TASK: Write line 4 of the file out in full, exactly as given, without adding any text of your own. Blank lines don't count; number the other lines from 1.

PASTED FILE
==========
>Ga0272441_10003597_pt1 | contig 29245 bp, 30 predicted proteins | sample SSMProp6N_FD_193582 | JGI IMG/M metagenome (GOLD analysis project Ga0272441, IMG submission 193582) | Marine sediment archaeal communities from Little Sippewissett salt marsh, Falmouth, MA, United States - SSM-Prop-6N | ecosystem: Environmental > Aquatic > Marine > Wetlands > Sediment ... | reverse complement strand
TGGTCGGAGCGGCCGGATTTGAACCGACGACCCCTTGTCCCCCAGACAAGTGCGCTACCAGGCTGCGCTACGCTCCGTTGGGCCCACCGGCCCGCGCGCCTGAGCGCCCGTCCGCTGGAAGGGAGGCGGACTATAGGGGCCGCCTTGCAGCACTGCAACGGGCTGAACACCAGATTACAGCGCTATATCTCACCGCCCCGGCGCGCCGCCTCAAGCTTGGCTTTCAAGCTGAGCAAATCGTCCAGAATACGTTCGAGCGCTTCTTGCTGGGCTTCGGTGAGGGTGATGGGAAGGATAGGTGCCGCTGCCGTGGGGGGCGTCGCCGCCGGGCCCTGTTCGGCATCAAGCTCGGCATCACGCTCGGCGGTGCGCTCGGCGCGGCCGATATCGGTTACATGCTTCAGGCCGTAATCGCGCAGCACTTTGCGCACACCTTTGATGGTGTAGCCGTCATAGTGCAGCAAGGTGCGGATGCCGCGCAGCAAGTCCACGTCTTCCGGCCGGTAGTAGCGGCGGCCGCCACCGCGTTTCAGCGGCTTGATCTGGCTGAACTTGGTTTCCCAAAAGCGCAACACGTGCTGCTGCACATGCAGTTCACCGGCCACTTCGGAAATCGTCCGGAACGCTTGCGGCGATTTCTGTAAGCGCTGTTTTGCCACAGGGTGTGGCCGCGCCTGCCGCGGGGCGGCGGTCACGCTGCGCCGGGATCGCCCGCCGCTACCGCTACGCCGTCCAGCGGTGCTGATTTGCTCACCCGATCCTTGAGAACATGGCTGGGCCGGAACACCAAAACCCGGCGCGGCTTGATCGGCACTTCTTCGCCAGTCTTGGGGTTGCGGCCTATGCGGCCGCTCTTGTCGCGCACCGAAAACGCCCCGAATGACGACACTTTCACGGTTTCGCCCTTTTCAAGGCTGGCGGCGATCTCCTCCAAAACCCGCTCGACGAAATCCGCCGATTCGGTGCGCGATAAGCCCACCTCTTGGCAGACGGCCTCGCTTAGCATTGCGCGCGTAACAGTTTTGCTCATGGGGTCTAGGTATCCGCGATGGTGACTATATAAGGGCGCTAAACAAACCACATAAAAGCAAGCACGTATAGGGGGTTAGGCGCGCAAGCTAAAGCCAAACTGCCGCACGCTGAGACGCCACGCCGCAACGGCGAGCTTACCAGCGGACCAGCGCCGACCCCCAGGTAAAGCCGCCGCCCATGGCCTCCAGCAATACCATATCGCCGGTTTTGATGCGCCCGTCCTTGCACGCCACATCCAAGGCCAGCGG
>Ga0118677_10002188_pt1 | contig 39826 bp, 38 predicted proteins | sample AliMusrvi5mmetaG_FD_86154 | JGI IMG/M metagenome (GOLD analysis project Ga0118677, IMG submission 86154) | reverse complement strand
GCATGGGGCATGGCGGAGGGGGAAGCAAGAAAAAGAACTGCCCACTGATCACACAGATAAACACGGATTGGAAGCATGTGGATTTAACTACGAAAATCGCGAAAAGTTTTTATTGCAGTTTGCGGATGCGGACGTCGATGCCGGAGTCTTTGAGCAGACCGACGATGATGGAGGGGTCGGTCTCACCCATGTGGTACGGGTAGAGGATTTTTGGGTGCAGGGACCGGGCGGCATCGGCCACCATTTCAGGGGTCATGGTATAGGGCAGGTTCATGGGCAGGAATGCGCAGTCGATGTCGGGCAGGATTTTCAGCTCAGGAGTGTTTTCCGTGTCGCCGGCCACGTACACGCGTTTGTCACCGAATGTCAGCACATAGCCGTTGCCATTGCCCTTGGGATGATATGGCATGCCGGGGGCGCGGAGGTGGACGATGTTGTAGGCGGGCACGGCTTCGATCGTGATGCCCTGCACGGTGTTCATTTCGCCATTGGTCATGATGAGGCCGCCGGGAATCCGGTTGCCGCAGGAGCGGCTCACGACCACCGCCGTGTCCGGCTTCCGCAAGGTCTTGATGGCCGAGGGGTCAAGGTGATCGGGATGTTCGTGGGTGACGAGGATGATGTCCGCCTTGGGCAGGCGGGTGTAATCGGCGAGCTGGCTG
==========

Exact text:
GCATGGGGCATGGCGGAGGGGGAAGCAAGAAAAAGAACTGCCCACTGATCACACAGATAAACACGGATTGGAAGCATGTGGATTTAACTACGAAAATCGCGAAAAGTTTTTATTGCAGTTTGCGGATGCGGACGTCGATGCCGGAGTCTTTGAGCAGACCGACGATGATGGAGGGGTCGGTCTCACCCATGTGGTACGGGTAGAGGATTTTTGGGTGCAGGGACCGGGCGGCATCGGCCACCATTTCAGGGGTCATGGTATAGGGCAGGTTCATGGGCAGGAATGCGCAGTCGATGTCGGGCAGGATTTTCAGCTCAGGAGTGTTTTCCGTGTCGCCGGCCACGTACACGCGTTTGTCACCGAATGTCAGCACATAGCCGTTGCCATTGCCCTTGGGATGATATGGCATGCCGGGGGCGCGGAGGTGGACGATGTTGTAGGCGGGCACGGCTTCGATCGTGATGCCCTGCACGGTGTTCATTTCGCCATTGGTCATGATGAGGCCGCCGGGAATCCGGTTGCCGCAGGAGCGGCTCACGACCACCGCCGTGTCCGGCTTCCGCAAGGTCTTGATGGCCGAGGGGTCAAGGTGATCGGGATGTTCGTGGGTGACGAGGATGATGTCCGCCTTGGGCAGGCGGGTGTAATCGGCGAGCTGGCTG